Gerald. Oh, well, so I do. You see I only state that I "admire" her. All the same I feel I'm sort of bound to her, ... you see how I'm fixed. I should much prefer, of course....

James. To a good man life should be one long sacrifice.

Gerald. Exactly, sir.

Rosamund [steadying herself and approaching James]. Jim, my sacrifice is over. It was a terrible ordeal, and nothing but a strict sense of duty could have supported me through such a trying crisis. I am yours. Lead me to the altar. I trust Gerald may be happy with this person named Madge.

James. The flame of your love has not faltered?

Rosamund. Ah, no!

James. Well, if my own particular flame hadn't been fairly robust, the recent draughts might have knocked it about a bit. You have no more sacrifices in immediate view?... [She looks at him in a certain marvelous way, and he suddenly swoops down and kisses her.] To the altar! March! Dash; we shall want another witness.

Gerald. Couldn't I serve?

Rosamund. You're sure it wouldn't be too much for your feelings?

Gerald. I should enjoy it.... I mean I shan't mind very much. Let us therefore start. If we're too soon you can watch the process at work on others, and learn how to comport yourselves. By the way, honeymoon?

James. Paris. Charing Cross 1:30. Dine at Dover.

Gerald. Then you shall eat that lunch I have ordered at the Savoy.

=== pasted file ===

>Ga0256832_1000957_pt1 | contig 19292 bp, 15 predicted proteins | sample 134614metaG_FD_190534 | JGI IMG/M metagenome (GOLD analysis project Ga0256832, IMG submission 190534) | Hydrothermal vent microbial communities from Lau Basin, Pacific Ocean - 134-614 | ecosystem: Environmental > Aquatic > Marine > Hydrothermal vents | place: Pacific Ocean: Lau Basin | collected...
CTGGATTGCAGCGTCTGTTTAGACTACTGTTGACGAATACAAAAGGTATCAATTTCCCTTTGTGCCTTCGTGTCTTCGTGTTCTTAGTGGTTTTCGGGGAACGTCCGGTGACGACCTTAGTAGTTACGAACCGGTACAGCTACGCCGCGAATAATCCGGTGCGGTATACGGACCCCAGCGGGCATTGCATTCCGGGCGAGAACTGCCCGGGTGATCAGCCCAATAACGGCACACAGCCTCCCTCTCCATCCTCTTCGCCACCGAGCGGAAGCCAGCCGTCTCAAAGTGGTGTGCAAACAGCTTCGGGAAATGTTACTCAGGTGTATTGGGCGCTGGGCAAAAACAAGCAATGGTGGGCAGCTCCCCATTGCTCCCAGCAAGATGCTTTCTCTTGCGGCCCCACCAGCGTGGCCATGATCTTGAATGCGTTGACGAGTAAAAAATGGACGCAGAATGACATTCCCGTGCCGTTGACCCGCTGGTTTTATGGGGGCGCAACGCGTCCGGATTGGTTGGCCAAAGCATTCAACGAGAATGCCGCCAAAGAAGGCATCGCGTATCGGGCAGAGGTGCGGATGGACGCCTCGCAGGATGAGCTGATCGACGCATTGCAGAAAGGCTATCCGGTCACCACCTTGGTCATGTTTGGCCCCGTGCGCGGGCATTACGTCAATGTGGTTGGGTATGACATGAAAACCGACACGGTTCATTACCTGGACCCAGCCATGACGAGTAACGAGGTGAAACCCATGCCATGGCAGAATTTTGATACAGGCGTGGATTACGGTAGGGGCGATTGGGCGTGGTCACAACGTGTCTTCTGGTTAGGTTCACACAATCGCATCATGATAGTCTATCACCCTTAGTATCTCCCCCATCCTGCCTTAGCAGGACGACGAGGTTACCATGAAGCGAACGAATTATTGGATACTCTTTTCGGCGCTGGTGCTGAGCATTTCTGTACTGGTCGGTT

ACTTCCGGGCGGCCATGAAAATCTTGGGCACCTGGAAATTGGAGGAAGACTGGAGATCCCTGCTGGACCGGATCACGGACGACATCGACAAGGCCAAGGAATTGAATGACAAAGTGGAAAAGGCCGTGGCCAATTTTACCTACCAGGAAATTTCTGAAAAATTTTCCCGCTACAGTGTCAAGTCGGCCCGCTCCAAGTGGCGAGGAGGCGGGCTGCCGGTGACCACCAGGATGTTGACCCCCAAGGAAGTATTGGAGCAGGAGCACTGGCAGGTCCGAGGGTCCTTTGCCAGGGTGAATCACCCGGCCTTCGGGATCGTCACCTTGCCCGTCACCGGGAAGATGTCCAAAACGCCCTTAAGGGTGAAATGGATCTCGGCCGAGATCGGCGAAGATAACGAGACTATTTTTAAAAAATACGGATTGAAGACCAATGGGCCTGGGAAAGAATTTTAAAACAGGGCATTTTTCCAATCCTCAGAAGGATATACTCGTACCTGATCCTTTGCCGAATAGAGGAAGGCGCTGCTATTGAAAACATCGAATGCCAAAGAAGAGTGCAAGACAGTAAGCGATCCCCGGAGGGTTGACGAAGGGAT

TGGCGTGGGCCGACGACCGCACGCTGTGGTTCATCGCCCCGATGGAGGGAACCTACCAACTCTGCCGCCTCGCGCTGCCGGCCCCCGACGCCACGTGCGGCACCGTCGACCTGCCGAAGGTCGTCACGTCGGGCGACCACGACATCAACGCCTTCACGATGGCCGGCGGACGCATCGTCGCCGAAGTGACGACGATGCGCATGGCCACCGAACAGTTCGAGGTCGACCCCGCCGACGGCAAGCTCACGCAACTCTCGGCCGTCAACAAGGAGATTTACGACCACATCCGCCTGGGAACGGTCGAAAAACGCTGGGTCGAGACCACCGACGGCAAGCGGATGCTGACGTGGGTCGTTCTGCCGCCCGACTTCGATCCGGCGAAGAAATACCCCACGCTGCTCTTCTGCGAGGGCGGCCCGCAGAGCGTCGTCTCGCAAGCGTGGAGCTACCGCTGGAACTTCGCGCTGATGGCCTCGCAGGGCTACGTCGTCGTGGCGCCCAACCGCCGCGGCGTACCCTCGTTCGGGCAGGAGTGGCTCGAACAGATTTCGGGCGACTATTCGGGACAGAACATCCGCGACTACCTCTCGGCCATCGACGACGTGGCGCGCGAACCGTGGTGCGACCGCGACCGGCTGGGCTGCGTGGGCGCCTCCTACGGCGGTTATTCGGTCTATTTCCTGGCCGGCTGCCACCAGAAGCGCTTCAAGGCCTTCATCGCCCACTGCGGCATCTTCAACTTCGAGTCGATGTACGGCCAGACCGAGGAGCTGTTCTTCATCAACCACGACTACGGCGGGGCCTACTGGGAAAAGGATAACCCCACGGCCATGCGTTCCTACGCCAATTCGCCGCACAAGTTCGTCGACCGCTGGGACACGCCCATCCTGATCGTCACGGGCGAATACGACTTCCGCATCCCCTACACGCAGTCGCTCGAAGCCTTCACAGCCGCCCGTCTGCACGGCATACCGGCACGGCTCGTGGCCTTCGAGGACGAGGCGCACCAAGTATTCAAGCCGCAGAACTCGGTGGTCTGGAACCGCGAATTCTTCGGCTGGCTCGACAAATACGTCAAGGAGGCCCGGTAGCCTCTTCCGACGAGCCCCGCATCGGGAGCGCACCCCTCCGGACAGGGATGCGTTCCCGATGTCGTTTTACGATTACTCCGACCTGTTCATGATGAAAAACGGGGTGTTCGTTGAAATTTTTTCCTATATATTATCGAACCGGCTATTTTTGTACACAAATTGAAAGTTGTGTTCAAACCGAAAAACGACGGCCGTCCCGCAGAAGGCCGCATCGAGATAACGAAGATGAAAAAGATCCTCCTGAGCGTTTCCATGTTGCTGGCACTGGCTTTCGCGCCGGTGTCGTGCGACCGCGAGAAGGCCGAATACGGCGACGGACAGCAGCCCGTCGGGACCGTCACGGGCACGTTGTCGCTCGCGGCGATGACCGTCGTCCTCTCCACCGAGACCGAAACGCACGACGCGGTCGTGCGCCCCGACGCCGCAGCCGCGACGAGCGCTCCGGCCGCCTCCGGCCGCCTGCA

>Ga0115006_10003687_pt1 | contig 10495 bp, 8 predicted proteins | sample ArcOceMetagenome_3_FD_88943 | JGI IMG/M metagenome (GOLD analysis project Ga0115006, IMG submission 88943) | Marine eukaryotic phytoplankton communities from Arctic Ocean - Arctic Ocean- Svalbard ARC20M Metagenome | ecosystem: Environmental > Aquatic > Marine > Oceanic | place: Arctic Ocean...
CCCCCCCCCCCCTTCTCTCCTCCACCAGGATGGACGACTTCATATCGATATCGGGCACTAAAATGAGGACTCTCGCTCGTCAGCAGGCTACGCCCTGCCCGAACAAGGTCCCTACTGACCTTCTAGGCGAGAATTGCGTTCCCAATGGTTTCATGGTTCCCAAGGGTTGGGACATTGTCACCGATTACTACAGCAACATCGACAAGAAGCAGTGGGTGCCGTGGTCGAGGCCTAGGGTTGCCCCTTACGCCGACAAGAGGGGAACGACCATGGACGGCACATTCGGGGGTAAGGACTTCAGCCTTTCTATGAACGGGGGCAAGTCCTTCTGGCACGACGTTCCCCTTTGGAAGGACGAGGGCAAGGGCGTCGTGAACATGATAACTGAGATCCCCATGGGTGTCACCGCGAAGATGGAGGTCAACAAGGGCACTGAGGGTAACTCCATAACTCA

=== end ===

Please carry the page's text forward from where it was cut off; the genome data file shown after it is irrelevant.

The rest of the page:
Rosamund. Er—talking of lunch, as I'm hostess here, perhaps I should ask you men if you'd like a drink.

James and Gerald [looking hopefully at each other]. Well, yes.

Rosamund. I have some beautiful lemonade.

James AND Gerald [still looking at each other, but with a different expression]. Oh, that will be delightful! [Lemonade and glasses produced.]

Gerald. I drink to the happy pair.

Rosamund [a little sinister]. And I—to Madge.

James. And I—to a good woman—Mrs. Pet [looking at her fixedly]. All men like a good woman, but she shouldn't be too good—it's a strain on the system. [General consumption of lemonade, the men bravely swallowing it down, Rosamund rests her head on James's shoulder.]

Rosamund. It occurs to me, Gerald, you only ordered lunch for two at the Savoy.

Gerald. Well, that's right. By that time you and James, if I may call him so, will be one, and me makes two.

 

[Curtain.]